The farmer leaves the doorway in silence and walks out to the fields to assess his crop. The early morning dew dampening the ends of his trousers as he walks. A slight smile parts his lips as he listens to insects galore. He bends down and reaches with a strong, hard-skinned, glove less hand, grasping his crop and pulling from the root. He sees what he needs to know. In that moment he is complete; he is a Farmer! He turns and strokes his dog, which had been lagging behind.
He understands his fate. One day he will leave the land behind – he will be gone, but the land will remain forever!
|Verona at the Ploughing Championships.|
Congratulations to Verona; see press release above!
Wednesday, September 23, 2015
Sunday, September 20, 2015
Poem for The Ploughing!!
|From Google Images|
The 84th National Ploughing Championships are in Ratheniska, Stradbally Co. Laois between the dates 22nd to 24th of September and the top six poems for the "Poem for the Ploughing" have been announced and include Verona Pentony for her entry "The Farmer". I should hasten to add that she is the only female and indeed the only living poet to make the shortlist, the others being some of Ireland's better known writers so congratulations to Verona on that. The poems will be on display in the Kildare & Leighlin tent (R 26 - 444) at the Championships and visitors will have the chance to vote for their favourite. Verona will be reading her poem at 3pm on the 23rd and looks forward to saying hello. So if you're visiting or know someone who is why not drop in and giver her a vote. The peoples' choice of "Poem for the Ploughing" will be announced at 2.30pm on the final day of the championships. And the shortlist!! The top six poems are --
I Will Go With My Father A-Ploughing by Joseph Cambell
Digging by Seamus Heany
The Follower by Seamus Heaney
To the Man after the Harrow by Patrick Kavanagh
Bulbs by Patrick Moran
The Farmer by Verona Pentony.
If you scroll down the page you can listen to Verona read her poem and a video as well. Also on youtube. Best of luck Verona! Visit at Here .
Wednesday, September 16, 2015
There's quite a bit of history to this one and worth looking up and given the refugees pouring into Europe at the moment perhaps pertinent in some way, though, I believe it's about the French resistance in the second world war. Another good poem from Leonard! With thanks to youtube and the person who posted.
Sunday, September 13, 2015
The 17th Francis Ledwidge International Poetry Award!
The closing date for this one is the 5th of November so plenty of time to get your entries in. A number of local writers have featured here going back to Tommy Murray and some the Boyne Writers have picked up awards as well, including winning it outright a number of years back. The first prize is the Ledwidge plaque inscribed with the winner's name and a cash prize as well. Cash prizes and books for second and third places with merit certificates for all finalists. The certificates are always beautifully done and well worth having. The first three poems will be entered in the Forward Prize UK and in addition the winner will be invited to read at the annual Francis Ledwidge Commemoration at the National War Memorial Gardens in July 2016.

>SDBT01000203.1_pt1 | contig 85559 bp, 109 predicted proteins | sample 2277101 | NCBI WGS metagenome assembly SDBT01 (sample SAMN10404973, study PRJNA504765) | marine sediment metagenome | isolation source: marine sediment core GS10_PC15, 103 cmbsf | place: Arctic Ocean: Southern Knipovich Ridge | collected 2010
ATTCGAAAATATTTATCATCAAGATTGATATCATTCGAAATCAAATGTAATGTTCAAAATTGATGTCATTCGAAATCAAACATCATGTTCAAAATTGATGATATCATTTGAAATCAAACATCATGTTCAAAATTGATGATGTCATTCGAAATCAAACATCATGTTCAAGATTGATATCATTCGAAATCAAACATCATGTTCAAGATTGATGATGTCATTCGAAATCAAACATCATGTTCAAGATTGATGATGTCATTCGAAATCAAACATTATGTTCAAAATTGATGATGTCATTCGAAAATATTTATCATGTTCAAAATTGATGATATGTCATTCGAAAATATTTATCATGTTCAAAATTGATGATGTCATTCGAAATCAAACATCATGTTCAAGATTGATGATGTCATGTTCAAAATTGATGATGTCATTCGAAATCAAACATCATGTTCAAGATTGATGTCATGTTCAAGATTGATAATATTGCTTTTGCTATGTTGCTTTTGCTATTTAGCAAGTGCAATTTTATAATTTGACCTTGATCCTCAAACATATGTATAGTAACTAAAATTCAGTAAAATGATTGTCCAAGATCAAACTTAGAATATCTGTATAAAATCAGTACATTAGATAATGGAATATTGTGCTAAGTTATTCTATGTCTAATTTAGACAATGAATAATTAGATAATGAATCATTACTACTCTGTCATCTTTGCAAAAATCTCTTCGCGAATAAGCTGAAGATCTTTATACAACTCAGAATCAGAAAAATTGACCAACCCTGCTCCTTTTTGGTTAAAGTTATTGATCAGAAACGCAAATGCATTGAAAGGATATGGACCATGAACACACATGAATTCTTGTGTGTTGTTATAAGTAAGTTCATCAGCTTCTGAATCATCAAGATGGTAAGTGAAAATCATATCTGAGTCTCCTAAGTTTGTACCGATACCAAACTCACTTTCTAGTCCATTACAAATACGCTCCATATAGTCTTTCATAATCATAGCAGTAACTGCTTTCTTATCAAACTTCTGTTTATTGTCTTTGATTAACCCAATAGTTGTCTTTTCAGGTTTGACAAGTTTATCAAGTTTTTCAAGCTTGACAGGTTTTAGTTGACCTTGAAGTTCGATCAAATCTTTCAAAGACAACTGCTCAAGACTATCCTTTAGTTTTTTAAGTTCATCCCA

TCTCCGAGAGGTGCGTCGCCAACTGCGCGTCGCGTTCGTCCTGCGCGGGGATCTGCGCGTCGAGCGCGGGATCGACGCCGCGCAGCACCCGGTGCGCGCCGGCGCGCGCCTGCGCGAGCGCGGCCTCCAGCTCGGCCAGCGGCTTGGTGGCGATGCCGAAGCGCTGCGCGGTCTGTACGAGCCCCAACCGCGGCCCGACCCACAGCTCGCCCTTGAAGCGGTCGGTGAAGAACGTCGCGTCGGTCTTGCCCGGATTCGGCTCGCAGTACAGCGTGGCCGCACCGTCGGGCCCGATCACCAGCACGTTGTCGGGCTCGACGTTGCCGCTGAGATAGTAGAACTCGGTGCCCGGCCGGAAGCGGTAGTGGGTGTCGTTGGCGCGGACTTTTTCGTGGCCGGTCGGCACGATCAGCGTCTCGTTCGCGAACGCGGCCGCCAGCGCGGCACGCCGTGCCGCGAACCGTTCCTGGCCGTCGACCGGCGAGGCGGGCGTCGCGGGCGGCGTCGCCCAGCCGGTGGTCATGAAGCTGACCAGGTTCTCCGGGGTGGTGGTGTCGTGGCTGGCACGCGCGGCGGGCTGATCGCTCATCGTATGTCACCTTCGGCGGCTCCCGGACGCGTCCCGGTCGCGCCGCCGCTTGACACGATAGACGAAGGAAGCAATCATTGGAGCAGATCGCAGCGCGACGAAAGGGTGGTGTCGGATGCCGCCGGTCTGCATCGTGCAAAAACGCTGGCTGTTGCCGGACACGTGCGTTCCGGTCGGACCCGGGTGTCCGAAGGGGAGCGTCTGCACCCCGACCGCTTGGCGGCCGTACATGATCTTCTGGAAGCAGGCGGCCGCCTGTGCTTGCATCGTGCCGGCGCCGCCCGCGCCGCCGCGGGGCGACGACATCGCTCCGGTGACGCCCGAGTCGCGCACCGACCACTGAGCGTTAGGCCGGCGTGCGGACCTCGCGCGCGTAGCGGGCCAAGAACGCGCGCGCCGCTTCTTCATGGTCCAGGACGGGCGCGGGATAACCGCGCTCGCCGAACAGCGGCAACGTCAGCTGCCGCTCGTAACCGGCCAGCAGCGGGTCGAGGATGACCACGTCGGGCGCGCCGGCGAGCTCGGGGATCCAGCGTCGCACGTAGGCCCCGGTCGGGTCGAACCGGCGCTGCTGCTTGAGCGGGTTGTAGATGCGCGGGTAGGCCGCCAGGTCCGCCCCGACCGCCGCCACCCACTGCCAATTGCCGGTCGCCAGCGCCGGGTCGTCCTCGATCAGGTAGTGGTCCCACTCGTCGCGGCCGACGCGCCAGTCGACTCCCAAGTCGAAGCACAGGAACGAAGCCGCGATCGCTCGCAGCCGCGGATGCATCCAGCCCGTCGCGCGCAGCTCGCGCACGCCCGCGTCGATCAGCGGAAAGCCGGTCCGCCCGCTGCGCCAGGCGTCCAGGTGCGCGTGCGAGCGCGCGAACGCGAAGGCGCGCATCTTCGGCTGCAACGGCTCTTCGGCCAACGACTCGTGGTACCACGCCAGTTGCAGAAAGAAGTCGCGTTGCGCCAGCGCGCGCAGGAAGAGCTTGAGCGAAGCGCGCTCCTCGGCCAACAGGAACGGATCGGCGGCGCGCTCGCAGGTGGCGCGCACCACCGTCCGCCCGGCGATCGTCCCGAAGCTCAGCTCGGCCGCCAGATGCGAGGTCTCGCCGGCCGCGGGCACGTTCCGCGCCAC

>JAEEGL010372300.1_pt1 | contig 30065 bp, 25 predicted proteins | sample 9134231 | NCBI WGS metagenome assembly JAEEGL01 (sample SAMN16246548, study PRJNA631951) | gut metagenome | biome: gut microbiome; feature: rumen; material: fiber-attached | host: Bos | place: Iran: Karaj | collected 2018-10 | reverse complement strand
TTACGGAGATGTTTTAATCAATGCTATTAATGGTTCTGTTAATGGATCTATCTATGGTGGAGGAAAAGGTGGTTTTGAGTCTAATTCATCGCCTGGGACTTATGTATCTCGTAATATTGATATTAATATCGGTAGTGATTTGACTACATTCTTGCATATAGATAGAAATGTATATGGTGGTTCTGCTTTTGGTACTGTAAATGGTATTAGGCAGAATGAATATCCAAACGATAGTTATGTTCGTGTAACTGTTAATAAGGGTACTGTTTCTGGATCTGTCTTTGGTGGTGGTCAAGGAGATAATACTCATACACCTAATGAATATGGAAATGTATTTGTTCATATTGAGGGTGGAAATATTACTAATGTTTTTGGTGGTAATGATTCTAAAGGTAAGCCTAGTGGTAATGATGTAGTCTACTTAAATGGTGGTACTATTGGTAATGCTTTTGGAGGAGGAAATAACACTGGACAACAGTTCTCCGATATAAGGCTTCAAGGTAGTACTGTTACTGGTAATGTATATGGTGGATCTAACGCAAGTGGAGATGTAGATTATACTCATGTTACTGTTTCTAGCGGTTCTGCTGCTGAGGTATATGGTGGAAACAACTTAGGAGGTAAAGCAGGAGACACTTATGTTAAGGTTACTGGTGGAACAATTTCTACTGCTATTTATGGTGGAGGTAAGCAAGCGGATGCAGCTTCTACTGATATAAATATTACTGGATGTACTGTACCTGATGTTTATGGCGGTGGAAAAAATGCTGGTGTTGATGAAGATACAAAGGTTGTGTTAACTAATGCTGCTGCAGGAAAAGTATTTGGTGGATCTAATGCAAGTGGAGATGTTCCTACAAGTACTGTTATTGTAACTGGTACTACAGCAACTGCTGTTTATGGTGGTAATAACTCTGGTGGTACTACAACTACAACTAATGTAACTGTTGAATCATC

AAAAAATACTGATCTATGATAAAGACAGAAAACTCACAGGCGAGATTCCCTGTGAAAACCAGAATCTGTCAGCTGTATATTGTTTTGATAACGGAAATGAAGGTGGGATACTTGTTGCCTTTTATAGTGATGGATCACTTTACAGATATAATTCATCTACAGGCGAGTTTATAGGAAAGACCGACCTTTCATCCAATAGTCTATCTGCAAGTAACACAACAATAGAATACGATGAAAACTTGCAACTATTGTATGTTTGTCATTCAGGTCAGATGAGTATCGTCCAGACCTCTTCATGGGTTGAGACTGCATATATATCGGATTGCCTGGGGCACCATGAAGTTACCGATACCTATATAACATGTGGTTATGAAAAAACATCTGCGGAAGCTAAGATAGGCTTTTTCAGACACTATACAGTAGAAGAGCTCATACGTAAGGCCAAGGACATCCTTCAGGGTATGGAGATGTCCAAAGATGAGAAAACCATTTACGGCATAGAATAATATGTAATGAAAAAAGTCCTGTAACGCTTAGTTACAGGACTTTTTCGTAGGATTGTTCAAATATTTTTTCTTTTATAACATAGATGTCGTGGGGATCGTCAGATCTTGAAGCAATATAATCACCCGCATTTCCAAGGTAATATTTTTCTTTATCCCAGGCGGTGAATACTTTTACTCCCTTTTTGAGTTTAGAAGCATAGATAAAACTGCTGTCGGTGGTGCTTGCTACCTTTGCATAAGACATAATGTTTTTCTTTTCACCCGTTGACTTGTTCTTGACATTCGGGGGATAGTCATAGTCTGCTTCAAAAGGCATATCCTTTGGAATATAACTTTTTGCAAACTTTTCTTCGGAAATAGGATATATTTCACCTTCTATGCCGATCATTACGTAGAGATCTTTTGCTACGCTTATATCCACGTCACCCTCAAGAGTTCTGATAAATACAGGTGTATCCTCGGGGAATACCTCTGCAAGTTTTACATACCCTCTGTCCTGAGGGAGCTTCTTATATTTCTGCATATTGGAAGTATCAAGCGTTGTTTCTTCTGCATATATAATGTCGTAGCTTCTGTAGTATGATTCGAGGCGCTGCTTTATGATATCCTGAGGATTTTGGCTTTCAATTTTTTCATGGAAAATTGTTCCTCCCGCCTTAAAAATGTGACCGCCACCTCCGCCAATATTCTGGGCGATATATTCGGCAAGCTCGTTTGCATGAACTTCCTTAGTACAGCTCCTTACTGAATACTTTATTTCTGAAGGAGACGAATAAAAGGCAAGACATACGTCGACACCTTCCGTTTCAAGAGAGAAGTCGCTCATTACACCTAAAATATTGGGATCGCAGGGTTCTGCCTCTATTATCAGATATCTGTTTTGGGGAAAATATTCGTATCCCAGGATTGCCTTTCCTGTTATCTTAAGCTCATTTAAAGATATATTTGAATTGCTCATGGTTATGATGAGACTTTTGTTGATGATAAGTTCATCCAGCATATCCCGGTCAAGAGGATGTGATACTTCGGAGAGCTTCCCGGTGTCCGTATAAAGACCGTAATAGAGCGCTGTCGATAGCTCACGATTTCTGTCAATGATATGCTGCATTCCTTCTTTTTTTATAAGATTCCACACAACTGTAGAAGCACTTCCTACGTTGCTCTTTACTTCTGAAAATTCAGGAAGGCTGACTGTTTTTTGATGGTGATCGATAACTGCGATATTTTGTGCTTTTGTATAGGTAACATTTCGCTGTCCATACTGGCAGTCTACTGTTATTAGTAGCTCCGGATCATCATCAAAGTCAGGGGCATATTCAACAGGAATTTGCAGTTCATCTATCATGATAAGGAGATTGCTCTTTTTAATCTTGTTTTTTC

The poems must be the competitor's own work and not previously published or broadcast and must not exceed 40 lines of type with a max of six poems entered. The entry fess are €4 per poem or three for €10 and six will cost you €20. Put your name and address on a separate sheet and send your entries to:
The Francis Ledwidge International Poetry Award 2015,
C/o 20, Emmet Crescent.
Inchicore, Dublin 8.
S.A.E. or E-mail address for winners' list, and poems will not be returned. Winners will be notified and results announced at the annual awards night. Info at 085 849 7531. Facebook page: Inchicore Ledwidge Society.
Wednesday, September 9, 2015
The Meath Writers' Circle/September Meeting 2015!
The monthly meeting on last Thursday night covered a multitude of different things with some fine poems and stories read but mostly concerned the material for the magazine due out around Christmas. If you haven't sent something in then it's needed by the next meeting at the beginning of October. The material for the book on 1916 has been gathered and it's just a question of putting it all together and getting it to the printers. Many thanks to everyone who submitted a poem or an article and hopefully it all comes together in time. Should be interesting! I believe Edel Gillick of the Navan Writers Group has something planned in the near future but awaiting more details. Keep writing!
Thursday, September 3, 2015
Verona Pentony is a member of The Meath Writers' Circle and for this poem to win The Poem for the Ploughing Championship send an e-mail to firstname.lastname@example.org.
Wednesday, September 2, 2015
Scurlogstown Heritage Park
|Jack Quinn's Public House|
One of the many events last Sunday to mark Heritage Week was in Scurlogstown, Co. Meath where musicians, poets and especially children gathered in the local heritage park for an enjoyable day out. The park itself is located close to Jack Quinn's famous public house, so those who were so inclined could drift across to watch the encounter between Dublin and Mayo in the All Ireland Semi Final. A game which ended in a draw and is to be replayed this Saturday. Also on last Sunday was the gathering in Tara but having to choose opted for the game instead. There seems to be no shortage of events to mark Heritage week these days and all to the good as very little of it seems to be taught in the schools anymore, but maybe I'm mistaken and will pass on that. Anyway mostly not a topic for conversation and the preserve of the few. Tara itself is still not a world heritage site and you can only wonder why.
|Willie G. Hodgins and Eugene Kane|